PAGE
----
• Newly invented powers count against the total number of powers a character can know. It is up to the GM whether or not a “modified” power is different enough to count towards that total. A player may always choose to drop old powers in order to make room for new ones.
  • Lab Equipment and Materials: The details of exactly what kind of equipment and materials are needed, and their costs, can be as detailed or as vague as the GM & player wish. Some general guidelines are presented here.
    • A well-stocked alchemy lab typically costs 1000-5000 silver pieces to set up, and takes up one room or more. To reflect the cost of maintaining the lab and stocks of materials, the GMs may require players to pay 20-50 silver per month, or alternately have them pay 1 silver per 10 AP of every power they create.
    • Traveling alchemists who want to work in the field must generally still carry some basic equipment with them. A typical traveling alchemy lab costs 500-1000 silver, fits in a small traveling chest or pack, and weighs 40-60 pounds. As with fixed labs, the GM may have a player pay for resupplying materials – tho probably at a reduced rate to reflect their generally poorer quality – or else have the player scrounge whatever materials are available.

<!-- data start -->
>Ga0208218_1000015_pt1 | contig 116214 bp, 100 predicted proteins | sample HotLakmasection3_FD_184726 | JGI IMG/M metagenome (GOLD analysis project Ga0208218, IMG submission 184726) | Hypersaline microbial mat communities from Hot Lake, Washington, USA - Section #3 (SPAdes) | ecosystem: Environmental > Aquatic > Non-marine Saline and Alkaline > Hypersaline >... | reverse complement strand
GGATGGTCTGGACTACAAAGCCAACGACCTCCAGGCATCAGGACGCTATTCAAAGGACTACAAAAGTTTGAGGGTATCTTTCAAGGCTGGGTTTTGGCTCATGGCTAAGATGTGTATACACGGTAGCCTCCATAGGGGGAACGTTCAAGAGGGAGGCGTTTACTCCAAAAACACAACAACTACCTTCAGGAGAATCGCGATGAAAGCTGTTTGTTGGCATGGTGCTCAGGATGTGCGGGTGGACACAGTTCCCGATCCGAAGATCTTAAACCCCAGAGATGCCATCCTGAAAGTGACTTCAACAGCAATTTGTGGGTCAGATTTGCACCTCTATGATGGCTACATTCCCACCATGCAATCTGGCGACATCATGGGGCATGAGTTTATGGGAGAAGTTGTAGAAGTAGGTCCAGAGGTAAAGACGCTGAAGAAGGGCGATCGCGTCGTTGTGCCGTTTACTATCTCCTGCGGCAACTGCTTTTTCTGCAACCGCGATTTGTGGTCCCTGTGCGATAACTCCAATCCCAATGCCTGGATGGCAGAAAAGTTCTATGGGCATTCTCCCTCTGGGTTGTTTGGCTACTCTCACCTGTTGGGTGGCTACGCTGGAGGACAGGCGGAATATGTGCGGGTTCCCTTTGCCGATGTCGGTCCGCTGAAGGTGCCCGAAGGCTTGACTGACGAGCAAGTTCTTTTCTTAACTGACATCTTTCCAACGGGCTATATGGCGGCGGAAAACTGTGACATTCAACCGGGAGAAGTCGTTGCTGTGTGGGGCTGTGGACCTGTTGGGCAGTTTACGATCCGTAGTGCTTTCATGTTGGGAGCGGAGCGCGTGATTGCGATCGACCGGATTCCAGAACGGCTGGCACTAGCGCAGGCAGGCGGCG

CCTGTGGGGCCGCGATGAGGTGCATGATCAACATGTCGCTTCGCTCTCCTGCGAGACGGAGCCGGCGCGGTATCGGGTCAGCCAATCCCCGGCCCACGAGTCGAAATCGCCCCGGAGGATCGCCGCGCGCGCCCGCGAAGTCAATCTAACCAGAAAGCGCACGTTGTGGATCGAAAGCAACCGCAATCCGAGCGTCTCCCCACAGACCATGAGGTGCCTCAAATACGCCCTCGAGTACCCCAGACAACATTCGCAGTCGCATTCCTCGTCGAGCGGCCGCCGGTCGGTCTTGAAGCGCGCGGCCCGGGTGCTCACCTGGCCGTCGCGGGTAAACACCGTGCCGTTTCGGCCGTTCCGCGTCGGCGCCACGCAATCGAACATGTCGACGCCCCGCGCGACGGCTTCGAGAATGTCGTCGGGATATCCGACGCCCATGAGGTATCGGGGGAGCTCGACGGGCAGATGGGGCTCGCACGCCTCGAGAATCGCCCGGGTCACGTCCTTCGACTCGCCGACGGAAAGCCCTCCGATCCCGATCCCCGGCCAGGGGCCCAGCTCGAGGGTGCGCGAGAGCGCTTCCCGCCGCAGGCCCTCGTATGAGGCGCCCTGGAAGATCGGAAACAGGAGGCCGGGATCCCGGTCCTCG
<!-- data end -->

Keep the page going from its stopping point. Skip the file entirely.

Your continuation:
• With both fixed and traveling equipment, high or poor-quality equipment and materials can add or subtract to Alchemy Skill Rolls.

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Summary of last week's session:

 

(Brief minor retcon - I realized the Isle of Rhodes was several days out of their way, so instead they spend the night in port at Patras in SW Greece.)

 

Episode 2: Pirates of the Caribbean Mediterranean: